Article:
- Oil Holds Advance Above $48 as Stockpiles Drop to Six-Month Low
Oil held gains above $48 a barrel as government data showed U.S. crude stockpiles shrank to the lowest level since the start of the year, easing a global glut.
Futures were little changed in New York after prices rose 1.8 percent on Wednesday to an eight-week high. American inventories declined by 7.21 million barrels last week to the lowest level since Jan. 6, according to an Energy Information Administration report. Kuwait agreed to trim sales volumes of oil for 2017, joining the U.A.E. in promising to pump less after Saudi Arabia called on OPEC producers to cut more.
Oil has traded below $50 a barrel since May amid concern rising global output will offset reduced flows from members of the Organization of Petroleum Exporting Countries and its allies including Russia. While U.S. crude stockpiles continue to decline during a period of strong seasonal demand, nationwide inventories remain almost 100 million barrels above the five-year average.
“The market has paused a little bit,” said Ric Spooner, an analyst at CMC Markets in Sydney. “Despite all of the good news, we are now getting within the levels where the market may get a bit concerned about the potential to add shale oil production as we head towards $50.”
West Texas Intermediate for September delivery fell as much as 18 cents to $48.57 a barrel on the New York Mercantile Exchange, and was at $48.68 at 2:55 p.m. in Singapore. Total volume traded was about 48 percent below the 100-day average. Prices gained 86 cents to $48.75 on Wednesday, the highest closing level since May 30.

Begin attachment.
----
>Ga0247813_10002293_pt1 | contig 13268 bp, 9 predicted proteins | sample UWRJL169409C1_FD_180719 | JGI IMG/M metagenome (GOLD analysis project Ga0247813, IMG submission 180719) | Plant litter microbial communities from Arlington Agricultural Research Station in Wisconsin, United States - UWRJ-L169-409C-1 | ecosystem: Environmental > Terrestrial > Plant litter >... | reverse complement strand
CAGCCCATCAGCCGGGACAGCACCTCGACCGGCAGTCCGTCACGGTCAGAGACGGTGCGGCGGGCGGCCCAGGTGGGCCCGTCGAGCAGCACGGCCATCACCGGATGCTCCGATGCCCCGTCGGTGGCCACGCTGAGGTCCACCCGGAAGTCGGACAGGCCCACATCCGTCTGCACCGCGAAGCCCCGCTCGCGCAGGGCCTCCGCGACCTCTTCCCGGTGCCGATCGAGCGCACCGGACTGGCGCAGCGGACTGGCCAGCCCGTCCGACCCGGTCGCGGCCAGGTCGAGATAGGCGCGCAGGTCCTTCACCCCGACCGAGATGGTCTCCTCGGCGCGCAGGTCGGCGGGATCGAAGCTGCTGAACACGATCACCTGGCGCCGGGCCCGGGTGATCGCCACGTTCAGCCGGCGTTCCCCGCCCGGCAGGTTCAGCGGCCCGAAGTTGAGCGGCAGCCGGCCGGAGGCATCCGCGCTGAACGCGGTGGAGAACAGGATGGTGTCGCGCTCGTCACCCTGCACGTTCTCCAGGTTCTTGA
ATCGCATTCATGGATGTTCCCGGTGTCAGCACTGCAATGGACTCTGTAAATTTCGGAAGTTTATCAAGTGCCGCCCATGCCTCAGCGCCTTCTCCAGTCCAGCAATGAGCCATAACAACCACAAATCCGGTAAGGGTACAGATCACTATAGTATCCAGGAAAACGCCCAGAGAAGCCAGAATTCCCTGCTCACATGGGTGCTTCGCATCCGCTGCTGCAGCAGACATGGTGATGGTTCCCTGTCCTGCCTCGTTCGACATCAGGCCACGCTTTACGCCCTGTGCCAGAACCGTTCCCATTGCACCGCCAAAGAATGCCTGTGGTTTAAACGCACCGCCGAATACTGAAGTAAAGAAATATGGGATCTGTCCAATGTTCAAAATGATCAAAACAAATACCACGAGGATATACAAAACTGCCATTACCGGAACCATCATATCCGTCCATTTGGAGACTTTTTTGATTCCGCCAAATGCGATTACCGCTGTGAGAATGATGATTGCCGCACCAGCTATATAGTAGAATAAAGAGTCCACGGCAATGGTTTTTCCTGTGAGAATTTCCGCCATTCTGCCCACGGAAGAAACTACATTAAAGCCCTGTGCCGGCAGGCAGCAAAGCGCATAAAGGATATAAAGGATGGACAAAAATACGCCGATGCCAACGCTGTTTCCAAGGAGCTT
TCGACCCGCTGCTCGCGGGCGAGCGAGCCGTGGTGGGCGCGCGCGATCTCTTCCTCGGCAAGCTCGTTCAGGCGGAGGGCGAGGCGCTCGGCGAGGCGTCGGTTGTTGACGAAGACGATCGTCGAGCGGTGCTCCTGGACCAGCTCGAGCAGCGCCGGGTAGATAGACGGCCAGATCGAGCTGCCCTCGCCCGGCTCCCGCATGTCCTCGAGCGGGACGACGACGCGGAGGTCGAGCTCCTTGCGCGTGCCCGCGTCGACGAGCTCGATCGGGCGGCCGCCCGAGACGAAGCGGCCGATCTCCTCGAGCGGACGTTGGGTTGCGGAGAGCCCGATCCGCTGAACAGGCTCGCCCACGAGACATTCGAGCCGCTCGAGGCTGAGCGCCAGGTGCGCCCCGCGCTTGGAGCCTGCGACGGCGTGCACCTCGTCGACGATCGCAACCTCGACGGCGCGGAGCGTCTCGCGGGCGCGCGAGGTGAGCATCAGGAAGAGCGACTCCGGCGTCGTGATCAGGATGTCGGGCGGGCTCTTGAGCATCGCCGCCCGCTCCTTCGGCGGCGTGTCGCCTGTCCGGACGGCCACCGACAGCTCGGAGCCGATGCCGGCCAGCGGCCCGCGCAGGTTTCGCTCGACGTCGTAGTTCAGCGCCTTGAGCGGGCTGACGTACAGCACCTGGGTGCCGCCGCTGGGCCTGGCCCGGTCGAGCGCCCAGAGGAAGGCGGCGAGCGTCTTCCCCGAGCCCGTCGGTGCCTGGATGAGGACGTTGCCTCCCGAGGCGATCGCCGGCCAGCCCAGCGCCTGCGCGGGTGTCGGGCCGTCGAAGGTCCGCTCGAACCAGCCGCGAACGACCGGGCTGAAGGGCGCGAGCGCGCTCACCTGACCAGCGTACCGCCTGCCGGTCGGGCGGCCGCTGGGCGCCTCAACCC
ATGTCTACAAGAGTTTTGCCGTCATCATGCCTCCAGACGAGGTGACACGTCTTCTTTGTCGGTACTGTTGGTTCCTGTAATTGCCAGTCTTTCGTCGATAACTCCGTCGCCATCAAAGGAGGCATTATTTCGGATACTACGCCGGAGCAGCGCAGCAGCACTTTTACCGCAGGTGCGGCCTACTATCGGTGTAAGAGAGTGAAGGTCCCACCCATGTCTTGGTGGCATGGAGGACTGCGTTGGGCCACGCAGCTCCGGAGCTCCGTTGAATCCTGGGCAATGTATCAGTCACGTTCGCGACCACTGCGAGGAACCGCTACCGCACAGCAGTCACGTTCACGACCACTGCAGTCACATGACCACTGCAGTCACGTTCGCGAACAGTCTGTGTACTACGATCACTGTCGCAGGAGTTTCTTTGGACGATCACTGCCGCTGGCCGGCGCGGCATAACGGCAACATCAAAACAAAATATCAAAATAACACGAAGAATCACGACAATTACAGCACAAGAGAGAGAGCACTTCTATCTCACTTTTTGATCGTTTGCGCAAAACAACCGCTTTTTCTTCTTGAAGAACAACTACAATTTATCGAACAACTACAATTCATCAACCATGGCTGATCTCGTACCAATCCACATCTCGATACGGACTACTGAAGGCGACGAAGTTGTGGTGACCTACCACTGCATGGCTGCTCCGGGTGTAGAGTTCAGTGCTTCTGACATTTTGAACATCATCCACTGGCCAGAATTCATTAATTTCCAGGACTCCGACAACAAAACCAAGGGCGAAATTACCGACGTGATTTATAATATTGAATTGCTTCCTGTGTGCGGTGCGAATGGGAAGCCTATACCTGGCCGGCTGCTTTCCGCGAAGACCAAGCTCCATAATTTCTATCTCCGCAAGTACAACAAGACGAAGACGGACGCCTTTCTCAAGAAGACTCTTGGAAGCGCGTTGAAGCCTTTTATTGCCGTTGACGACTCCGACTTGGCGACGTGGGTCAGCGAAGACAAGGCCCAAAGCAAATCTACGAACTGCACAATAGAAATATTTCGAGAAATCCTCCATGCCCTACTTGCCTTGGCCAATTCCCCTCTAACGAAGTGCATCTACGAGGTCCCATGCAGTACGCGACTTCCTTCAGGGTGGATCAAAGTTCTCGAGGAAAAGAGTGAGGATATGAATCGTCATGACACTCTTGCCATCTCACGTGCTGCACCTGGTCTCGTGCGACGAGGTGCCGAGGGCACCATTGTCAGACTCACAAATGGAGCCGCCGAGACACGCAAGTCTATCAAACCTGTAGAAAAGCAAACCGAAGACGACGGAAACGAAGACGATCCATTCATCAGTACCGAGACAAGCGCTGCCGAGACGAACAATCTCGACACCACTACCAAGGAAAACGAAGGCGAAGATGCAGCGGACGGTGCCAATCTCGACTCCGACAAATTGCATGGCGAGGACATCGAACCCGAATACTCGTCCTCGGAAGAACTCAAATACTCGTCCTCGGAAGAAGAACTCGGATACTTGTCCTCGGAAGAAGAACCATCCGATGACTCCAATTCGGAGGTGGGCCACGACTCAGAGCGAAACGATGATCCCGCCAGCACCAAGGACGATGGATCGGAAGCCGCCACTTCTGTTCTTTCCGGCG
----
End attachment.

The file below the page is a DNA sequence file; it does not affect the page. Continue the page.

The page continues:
Brent for September settlement fell as much as 19 cents to $50.78 a barrel on the London-based ICE Futures Europe exchange. Prices gained 1.5 percent to $50.97 on Wednesday. The global benchmark traded at a premium of $2.22 to WTI.
U.S. inventories fell to 483.4 million barrels, the lowest level in more than six months and more than the median 3 million barrel drop expected in a Bloomberg analyst survey. Stockpiles at Cushing, Oklahoma, the delivery point for WTI and the nation’s biggest oil-storage hub, also slipped for a 10th week, according to the EIA data.
- U.S. crude production dropped by 19,000 barrels a day, slipping for the first time in four weeks. However, production only declined in Alaska while output from the lower-48 states jumped for a fourth week to the highest level since July 2015.
- Efforts to resolve the standoff between Qatar and a Saudi-led alliance have reached an impasse, according to a Gulf official with direct knowledge of the matter.
- Suspected Boko Haram militants ambushed an exploration team working for the Nigerian National Petroleum Corp., killing 10 people, the Nigerian army said.